NEWS RELEASE: Wyoming Residents Encouraged to Register for ShakeOut Earthquake Drill Oct. 21

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Wyoming State Geological Survey

Oct. 18, 2021


Media Contact:
Tammy Mack
(307) 766-2286 x239


 It’s Time to Practice, “Drop, Cover, and Hold On!”
Wyoming Residents Encouraged to Register for ShakeOut Earthquake Drill

The Wyoming Office of Homeland Security and State Geological Survey are encouraging residents to participate in the upcoming Great Wyoming ShakeOut. The annual earthquake drill is an opportunity to practice what to do in the event of an earthquake.

The ShakeOut is at 10:21 a.m. on Thursday, Oct. 21. The event is free and open to everyone, including schools, organizations, and businesses. Registration and additional information can be found at

“Wyoming residents should be prepared for all hazards. The Great Wyoming ShakeOut is a wonderful opportunity to practice your response and ensure your family is ready if an earthquake occurs,” says Wyoming Office of Homeland Security Director, Lynn Budd. “Earthquakes may occur where you live or travel and we encourage everyone to ‘Drop, Cover, and Hold on’ on Oct. 21. Participating in this drill will help you and your family to be prepared for an earthquake—wherever you are.”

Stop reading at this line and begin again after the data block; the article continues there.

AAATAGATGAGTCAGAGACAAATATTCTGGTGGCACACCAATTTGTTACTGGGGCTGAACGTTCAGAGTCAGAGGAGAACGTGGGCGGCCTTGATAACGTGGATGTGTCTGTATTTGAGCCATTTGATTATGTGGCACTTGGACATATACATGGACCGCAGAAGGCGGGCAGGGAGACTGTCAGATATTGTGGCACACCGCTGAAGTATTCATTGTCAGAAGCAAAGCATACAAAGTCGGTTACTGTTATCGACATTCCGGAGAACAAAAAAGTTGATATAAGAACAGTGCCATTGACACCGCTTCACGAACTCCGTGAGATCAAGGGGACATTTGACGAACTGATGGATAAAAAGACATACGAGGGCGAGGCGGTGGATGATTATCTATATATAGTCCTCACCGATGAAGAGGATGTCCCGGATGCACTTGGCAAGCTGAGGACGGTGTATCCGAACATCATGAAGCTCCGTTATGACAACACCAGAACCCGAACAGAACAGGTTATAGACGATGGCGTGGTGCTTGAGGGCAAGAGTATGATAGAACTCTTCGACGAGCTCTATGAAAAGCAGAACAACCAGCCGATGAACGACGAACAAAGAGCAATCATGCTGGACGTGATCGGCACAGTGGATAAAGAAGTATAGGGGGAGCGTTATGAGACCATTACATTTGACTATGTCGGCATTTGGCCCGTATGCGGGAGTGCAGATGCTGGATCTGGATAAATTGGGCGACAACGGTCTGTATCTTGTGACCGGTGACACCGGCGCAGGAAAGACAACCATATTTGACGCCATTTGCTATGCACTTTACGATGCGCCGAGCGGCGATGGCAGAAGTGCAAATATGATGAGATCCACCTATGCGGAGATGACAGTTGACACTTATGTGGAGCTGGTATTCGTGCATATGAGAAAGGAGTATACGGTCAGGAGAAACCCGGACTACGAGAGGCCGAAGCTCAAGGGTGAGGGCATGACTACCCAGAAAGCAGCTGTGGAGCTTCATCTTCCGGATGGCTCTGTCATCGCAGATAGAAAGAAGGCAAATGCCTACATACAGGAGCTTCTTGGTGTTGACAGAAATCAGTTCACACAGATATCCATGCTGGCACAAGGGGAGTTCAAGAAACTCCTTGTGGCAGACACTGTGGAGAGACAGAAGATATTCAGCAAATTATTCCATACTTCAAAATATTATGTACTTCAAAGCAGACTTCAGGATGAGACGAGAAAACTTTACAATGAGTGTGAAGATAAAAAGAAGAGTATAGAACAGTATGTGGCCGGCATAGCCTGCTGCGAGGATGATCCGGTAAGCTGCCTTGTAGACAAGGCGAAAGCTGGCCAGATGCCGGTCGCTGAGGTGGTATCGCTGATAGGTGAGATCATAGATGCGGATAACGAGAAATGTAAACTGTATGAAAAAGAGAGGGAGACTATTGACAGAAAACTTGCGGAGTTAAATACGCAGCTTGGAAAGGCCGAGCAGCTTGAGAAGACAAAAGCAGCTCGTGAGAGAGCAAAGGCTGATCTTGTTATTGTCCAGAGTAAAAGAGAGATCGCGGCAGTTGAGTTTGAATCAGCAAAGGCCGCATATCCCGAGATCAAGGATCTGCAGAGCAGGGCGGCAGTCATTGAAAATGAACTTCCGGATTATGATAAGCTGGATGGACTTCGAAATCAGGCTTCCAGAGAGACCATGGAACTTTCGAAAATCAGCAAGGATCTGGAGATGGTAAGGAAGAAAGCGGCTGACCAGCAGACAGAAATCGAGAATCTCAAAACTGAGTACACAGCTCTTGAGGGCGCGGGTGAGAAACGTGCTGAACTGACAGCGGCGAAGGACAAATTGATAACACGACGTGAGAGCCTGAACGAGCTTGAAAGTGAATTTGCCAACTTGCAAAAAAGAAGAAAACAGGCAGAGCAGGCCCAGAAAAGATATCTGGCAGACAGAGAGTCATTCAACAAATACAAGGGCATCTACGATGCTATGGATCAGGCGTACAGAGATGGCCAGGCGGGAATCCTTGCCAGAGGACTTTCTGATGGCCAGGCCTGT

Last year, 1,483 earthquakes occurred in Wyoming, 27 of them with magnitudes greater than 2.5. Earthquakes have been felt in every county in the state, though most happen in the western third. Most are in remote areas and do not cause harm, however, it is still important to be prepared.

“Earthquakes occur on a daily basis in Wyoming. While most are too small to be felt, the geologic record and modern seismic modelling tell us that damaging earthquakes are possible throughout much of the state,” says WSGS hazards geologist, James Mauch. “As with any natural disaster, it’s important to prepare for an earthquake and practice your response ahead of time. The Great Wyoming Shakeout is an opportunity to do just that, and we encourage folks to practice ‘Drop, Cover, and Hold On’ so that this immediate response becomes second nature.”

To learn more about earthquakes in Wyoming, visit